ROUNDUP: Injuries, sleepers and awards

CAN INJURIES EVER be a good thing in college football? If you look beyond one season, says Phil Steele, yes. Washington State suffered through a catastrophic amount of players going down in 2009, but that might well mean good things for the Cougars in 2010. According to Steele, here's why...

Steele's says his 6-year study shows that teams that had 32 or more starts to injury, improved or had the same record the next year on 48 of 58 occasions -- 82.8 percent.

But WSU was in a world all their own last year on the injury front.

Steele calculated the Cougs lost 67 starts to injury in 2009. The next worst? Tennessee, who lost 44. Just how bad was it for the Cougs on the injury front in '09? WSU had about double the injuries as the 10th, 11th, 12th and 13th teams with the most lost starts (E Michigan 34, Kentucky 34, Hawaii, 32; Boston College, 32).

According to Steele, from 2001-2005, 12 teams went through seasons of having 40 or more combined starts lost and ALL 12 had the same or better record the next season.

There was, however, a course correction in 2006-07, when 17 teams had 40 or more lost starts -- seven had a stronger record the next year but nine had a weaker record.

One reason to think WSU will belong to the improving group in 2010? The gains made in the weight room. They are tangible -- and stronger, more mature bodies means less injured bodies on the sideline.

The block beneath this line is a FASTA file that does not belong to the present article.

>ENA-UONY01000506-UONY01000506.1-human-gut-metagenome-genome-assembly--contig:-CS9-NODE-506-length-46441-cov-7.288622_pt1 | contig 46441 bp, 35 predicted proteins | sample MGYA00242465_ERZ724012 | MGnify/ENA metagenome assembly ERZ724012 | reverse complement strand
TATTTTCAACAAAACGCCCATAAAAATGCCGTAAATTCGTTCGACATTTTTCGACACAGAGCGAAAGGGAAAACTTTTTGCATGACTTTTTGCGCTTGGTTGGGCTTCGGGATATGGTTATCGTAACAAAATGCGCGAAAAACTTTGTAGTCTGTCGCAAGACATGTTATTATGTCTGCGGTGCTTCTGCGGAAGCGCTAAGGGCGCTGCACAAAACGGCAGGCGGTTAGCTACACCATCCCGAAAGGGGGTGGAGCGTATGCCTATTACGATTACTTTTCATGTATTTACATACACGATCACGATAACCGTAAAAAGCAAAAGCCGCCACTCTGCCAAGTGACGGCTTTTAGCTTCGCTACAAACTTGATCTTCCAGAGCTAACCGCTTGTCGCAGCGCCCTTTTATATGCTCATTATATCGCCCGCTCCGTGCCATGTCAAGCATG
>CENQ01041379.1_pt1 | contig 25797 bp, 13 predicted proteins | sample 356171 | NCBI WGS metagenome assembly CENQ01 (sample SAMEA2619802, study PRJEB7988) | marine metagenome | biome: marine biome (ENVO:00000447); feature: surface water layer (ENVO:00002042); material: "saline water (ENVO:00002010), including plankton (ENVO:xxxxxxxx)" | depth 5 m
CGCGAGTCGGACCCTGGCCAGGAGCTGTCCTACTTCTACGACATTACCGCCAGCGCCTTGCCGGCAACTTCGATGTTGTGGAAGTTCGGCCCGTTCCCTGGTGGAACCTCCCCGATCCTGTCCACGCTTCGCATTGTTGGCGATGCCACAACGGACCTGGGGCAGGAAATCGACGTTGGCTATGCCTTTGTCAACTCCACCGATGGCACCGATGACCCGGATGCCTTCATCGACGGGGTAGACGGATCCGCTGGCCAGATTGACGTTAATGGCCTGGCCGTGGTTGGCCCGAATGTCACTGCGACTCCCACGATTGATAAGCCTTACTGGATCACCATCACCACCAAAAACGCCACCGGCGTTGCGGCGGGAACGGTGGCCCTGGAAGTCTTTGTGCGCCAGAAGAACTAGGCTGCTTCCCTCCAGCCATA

WSU has started to build some real depth after biting the bullet the last two seasons by redshirting players who could have contributed. Those contributions will begin to be realized this season, says head man Paul Wulff, and the plan of course is to continue to increase those contributions all the way through Year 5.

For Steele's complete entry on the subject, click here .

WITH 11 KNOWN verbal commits, the most ever to this point in the year at WSU, it's easy to lose track of the ones on board and look ahead to the potential future verbals. But keep an eye on future Coug Brock Lutes.

State of Oregon prospects don't get a lot of notice to begin with, but Lutes is intriguing because of how much he hasn't played.

You see, Lutes has seen his past three seasons cut short by injury. The injuries weren't of the pull or strain variety, and don't suggest anything chronic. Indeed, in football, you'd almost rather see a broken bone (elbow), as Lutes suffered last season, than a couple hamstring pulls. But back to the central point..

Lutes, because he hadn't played, had virtually no tape to offer college recruiters.

His athleticism was apparent to all, but they all wanted to see him in their camp. He went to Washington State's camp first, and then cancelled his planned trips to Oregon State and others after he received the WSU offer, followed shortly thereafter by a verbal commitment to Paul Wulff.

Don't be surprised if a) Lutes blows up this season, and b) it turns out Wulff and area recruiter Dave Ungerer bagged a big time sleeper.

IN CASE YOU missed it last week, offensive lineman John Fullington has been named Athlete of the Year at North Mason by the Tacoma News Tribune.

Of all the issues that plagued WSU, perhaps the biggest was the deficiency on the offensive line. Fullington is a 6-6 offensive tackle prospect, but here's hoping there is sufficient depth now on the offensive line so that Paul Wulff can redshirt him. Nothing says o-line success in the Pac-10 quite like the term, "fifth year senior," does.

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